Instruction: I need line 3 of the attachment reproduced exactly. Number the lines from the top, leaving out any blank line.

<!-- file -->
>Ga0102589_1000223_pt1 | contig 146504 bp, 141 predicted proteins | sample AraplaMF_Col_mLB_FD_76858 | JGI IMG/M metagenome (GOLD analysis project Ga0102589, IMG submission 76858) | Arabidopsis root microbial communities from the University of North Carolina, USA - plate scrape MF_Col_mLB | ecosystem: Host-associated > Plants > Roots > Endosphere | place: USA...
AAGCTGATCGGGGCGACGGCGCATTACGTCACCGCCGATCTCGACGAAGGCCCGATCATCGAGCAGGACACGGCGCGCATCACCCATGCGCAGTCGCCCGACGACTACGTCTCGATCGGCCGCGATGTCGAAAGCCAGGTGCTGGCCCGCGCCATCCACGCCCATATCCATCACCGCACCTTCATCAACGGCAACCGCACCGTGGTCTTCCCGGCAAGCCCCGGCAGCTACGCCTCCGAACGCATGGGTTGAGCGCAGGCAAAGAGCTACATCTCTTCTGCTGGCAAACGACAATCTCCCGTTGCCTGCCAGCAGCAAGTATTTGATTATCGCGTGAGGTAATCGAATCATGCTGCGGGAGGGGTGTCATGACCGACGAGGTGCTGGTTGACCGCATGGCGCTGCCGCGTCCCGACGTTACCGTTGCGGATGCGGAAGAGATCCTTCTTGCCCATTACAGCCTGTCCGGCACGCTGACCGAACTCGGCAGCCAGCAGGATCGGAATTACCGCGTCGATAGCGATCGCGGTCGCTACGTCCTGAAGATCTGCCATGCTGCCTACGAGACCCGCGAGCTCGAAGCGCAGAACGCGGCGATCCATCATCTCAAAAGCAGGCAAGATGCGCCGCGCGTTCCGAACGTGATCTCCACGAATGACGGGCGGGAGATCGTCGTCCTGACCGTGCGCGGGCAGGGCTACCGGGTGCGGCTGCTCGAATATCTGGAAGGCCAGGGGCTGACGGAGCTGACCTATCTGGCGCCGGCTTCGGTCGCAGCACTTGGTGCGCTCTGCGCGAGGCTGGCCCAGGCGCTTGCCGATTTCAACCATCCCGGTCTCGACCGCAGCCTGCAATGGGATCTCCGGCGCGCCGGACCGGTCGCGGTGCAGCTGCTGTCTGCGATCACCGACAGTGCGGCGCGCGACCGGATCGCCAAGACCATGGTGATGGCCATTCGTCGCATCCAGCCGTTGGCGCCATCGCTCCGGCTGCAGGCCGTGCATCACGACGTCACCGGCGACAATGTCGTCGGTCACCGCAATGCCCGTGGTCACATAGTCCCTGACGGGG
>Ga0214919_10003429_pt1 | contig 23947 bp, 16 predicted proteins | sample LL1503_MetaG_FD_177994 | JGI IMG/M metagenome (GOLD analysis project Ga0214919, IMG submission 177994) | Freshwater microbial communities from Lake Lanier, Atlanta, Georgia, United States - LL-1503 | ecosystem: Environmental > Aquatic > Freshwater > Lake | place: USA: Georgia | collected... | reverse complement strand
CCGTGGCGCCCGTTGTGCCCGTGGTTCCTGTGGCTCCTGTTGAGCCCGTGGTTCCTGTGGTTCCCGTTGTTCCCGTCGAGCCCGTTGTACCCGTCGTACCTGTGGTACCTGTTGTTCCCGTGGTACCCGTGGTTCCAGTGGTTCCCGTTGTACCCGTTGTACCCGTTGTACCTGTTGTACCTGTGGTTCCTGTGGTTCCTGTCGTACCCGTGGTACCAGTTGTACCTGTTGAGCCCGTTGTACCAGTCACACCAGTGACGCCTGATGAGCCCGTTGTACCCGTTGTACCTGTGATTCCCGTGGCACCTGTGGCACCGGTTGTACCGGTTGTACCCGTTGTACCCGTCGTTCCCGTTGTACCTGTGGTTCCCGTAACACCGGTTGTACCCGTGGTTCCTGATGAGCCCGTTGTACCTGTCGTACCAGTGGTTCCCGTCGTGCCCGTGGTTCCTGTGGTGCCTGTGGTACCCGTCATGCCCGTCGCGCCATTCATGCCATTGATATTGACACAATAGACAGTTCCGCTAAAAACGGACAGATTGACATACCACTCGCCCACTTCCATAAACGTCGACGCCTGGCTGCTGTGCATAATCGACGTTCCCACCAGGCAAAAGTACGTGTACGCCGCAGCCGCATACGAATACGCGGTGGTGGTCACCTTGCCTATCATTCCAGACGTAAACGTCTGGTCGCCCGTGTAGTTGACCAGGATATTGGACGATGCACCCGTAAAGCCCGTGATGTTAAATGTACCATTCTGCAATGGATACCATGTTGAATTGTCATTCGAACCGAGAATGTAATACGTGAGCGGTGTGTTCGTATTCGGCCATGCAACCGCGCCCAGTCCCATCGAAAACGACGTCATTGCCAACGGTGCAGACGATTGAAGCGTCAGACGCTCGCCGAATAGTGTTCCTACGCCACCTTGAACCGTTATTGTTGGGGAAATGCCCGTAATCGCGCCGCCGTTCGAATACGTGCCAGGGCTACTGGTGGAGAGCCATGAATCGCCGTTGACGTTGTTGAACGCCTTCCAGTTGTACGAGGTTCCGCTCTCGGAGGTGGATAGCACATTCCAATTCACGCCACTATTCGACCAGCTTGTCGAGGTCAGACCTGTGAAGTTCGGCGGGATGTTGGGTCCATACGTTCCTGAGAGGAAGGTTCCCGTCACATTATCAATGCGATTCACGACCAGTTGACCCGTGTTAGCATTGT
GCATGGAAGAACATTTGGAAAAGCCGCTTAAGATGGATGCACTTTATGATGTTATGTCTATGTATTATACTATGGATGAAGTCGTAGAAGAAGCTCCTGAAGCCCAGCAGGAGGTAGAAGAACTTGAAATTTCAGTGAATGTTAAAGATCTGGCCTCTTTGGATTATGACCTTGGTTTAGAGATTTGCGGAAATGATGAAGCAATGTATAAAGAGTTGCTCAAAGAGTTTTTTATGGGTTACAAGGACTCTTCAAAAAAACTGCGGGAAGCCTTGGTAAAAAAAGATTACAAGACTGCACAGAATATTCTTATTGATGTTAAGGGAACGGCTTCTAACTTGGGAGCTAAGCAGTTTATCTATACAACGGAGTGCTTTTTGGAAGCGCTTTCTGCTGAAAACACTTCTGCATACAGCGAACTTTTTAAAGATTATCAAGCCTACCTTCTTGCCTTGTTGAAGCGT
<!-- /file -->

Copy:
>Ga0214919_10003429_pt1 | contig 23947 bp, 16 predicted proteins | sample LL1503_MetaG_FD_177994 | JGI IMG/M metagenome (GOLD analysis project Ga0214919, IMG submission 177994) | Freshwater microbial communities from Lake Lanier, Atlanta, Georgia, United States - LL-1503 | ecosystem: Environmental > Aquatic > Freshwater > Lake | place: USA: Georgia | collected... | reverse complement strand